the Brooklyn concern, and disturbing the quiet enjoyment of the residents. The prosecutors allege that the proposed construction will benefit the neighborhood and reduce the scope of the nuisances. This is founded upon a false premise as such nuisances would be non-existing if prosecutors were not violating the ordinance. Further the proposed construction will not entirely eliminate the obnoxious things in a residential neighborhood.

The state of the case does not contain the ordinance nor does the prosecutor argue its invalidity. The appeal is based on the question that the denial of the variance was arbitrary, capricious and unreasonable and created an undue hardship upon the prosecutors.

At the hearing before the Board of Adjustment it appeared that the prosecutors had for some time prior to this proceeding occupied and used the front room of a dwelling at premises No. 429 South 18th Street, in the same block, for their business, and had subsequently expanded and were using the present building at No. 411 as well as No. 429. At the hearing the secretary of the Board of Adjustment reported that he could find no permit in the files of the board for such use at either location. In both sites they ignored the comprehensive plan of the city relating to the type of use. The premises are located in a residential zone and the use by the prosecutors of premises in question for the purpose of their business is contrary to the zoning ordinance.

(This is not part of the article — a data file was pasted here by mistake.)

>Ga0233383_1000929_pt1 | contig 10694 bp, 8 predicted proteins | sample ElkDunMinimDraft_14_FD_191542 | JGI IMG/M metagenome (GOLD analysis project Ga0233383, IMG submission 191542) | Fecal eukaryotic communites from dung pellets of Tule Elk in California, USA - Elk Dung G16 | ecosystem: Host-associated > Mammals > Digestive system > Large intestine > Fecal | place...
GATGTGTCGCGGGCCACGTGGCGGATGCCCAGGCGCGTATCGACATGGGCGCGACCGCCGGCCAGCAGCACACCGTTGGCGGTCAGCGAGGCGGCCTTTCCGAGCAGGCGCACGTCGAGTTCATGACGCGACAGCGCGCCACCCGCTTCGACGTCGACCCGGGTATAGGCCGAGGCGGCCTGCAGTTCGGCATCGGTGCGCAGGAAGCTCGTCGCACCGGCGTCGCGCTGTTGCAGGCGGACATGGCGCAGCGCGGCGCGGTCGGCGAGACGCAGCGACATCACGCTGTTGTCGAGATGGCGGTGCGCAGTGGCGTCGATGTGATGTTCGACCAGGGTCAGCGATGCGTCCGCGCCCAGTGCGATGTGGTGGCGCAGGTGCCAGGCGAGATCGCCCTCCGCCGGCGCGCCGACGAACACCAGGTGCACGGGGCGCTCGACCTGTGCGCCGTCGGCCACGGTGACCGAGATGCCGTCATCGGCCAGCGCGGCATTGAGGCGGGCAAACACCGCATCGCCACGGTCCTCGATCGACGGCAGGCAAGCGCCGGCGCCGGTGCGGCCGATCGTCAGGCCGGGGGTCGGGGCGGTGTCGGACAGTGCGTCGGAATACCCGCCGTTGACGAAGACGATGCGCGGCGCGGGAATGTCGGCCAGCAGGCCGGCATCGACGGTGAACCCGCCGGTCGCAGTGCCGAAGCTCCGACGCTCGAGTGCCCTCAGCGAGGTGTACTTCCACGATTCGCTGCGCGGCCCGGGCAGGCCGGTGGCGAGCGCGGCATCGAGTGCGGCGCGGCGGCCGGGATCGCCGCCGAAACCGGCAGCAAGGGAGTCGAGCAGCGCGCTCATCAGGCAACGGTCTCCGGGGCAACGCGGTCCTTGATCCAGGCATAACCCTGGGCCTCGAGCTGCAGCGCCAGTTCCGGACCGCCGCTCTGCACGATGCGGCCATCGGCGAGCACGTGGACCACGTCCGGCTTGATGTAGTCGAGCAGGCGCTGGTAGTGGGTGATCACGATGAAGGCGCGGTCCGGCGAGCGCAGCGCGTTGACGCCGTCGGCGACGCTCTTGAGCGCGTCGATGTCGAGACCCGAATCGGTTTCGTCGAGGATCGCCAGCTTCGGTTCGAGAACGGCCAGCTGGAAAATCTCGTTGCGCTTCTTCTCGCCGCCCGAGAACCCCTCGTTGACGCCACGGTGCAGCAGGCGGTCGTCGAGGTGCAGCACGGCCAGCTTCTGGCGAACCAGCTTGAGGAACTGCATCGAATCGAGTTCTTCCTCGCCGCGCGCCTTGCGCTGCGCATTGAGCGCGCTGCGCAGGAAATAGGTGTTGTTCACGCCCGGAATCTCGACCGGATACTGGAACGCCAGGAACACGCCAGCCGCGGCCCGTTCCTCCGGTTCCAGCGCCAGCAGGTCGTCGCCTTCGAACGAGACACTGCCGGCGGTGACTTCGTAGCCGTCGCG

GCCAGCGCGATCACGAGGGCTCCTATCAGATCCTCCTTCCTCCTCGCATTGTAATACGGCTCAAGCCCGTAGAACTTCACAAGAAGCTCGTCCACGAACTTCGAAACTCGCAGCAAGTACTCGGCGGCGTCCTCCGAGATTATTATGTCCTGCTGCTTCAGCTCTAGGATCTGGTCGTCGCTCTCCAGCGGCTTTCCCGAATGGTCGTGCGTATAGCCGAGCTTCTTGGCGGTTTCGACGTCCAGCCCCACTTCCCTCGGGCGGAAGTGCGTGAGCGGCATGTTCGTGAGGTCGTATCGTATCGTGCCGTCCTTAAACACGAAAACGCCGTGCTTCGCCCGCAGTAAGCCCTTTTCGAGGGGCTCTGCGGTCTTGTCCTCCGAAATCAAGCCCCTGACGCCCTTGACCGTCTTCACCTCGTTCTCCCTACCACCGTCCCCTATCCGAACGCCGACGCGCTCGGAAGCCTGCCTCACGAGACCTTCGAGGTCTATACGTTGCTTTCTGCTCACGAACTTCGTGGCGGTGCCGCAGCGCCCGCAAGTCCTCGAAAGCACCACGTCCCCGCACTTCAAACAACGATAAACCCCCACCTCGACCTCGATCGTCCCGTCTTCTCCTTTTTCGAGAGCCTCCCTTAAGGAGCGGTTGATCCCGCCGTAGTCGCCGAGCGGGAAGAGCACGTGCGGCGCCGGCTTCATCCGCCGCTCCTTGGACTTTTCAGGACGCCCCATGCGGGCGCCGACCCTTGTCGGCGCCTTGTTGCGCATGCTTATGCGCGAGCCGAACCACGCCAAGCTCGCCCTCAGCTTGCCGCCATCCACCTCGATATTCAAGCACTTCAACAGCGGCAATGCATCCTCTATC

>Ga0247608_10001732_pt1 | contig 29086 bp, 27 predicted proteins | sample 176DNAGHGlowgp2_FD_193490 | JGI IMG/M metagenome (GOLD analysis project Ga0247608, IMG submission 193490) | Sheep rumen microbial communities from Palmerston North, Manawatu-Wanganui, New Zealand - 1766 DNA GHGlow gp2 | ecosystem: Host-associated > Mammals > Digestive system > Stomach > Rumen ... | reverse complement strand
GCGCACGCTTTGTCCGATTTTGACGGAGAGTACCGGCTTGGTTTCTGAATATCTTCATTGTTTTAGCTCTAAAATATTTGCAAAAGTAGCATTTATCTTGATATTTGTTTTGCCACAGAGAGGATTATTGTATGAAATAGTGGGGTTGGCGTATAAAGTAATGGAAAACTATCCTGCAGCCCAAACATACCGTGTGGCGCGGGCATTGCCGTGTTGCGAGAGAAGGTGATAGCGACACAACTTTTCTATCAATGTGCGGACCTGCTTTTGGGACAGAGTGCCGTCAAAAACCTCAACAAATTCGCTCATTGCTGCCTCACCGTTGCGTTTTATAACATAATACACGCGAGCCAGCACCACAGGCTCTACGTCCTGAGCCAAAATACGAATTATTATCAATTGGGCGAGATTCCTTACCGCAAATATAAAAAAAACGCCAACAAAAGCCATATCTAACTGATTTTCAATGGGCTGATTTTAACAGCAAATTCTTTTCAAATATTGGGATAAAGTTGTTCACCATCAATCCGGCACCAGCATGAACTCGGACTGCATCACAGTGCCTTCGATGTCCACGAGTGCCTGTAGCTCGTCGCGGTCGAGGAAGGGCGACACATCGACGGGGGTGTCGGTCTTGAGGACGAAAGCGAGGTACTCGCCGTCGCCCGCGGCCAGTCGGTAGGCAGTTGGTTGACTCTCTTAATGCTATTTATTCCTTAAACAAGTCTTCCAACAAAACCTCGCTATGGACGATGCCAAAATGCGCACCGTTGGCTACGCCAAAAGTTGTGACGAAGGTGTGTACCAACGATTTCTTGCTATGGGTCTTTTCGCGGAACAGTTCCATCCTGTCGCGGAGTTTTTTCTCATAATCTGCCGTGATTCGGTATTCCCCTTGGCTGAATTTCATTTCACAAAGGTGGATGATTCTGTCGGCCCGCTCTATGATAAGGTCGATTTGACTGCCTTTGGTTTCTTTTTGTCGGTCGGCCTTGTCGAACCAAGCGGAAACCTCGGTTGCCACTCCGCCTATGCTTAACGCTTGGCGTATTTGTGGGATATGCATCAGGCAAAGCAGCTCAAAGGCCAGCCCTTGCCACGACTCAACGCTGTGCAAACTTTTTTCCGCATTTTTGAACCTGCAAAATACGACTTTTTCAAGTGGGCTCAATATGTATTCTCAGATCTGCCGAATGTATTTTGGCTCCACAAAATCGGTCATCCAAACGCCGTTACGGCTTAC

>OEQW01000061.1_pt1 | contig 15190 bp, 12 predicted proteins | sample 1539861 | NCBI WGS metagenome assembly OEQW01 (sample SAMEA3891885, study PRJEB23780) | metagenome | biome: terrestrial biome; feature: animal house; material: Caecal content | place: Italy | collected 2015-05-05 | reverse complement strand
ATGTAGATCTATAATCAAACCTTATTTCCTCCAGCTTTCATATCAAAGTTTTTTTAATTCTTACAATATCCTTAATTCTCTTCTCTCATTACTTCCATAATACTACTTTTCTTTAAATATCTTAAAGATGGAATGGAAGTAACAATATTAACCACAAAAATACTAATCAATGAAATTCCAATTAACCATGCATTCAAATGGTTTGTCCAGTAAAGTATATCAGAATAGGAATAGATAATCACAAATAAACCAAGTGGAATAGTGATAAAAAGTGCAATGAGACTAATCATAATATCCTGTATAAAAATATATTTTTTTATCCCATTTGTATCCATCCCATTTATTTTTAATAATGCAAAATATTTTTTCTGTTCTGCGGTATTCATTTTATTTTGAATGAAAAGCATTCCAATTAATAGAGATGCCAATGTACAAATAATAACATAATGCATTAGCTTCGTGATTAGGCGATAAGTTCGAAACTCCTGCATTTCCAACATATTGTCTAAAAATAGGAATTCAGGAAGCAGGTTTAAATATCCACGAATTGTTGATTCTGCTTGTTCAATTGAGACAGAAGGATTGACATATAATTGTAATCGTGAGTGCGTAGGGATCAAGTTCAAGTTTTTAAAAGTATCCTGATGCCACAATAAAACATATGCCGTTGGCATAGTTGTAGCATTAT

The functions of the local zoning board are delineated in the statute. R.S. 40:55-39, subdivision c, empowers the local board to make such marginal accommodations and adjustments consistent with the general purpose and content of the ordinance as will serve the community welfare. The Adjustment Board is a quasi -judicial body and its action must not be arbitrary and uncontrolled. Potts v. Board of Adjustment of Princeton (Supreme Court, 1945), 133 N.J.L. 230. But the statute as well as the spirit and purpose of zoning requires that the jurisdiction to make exception is to be exercised only where, due to special conditions, a literal enforcement of the ordinance will result in "unnecessary hardship." Brandon v. Montclair (Supreme Court, 1940), 124 Id. 135;

affirmed (Court of Errors and Appeals, 1940), 125 Id. 367. From the record in this case, it does not appear that the board's action was unreasonable, arbitrary, or capricious and the prosecutors failed to sustain the burden of showing undue hardship. Cortese v. Board of Adjustment of Summit (Supreme Court, 1948), 136 Id. 455; Sitgreaves v. Board of Adjustment of Nutley (Supreme Court, 1947), 136 Id. 21 (at p. 26); Krilov v. Board of Adjustment of Newark (Supreme Court, 1948), 137 Id. 39; Brandon v. Montclair, ...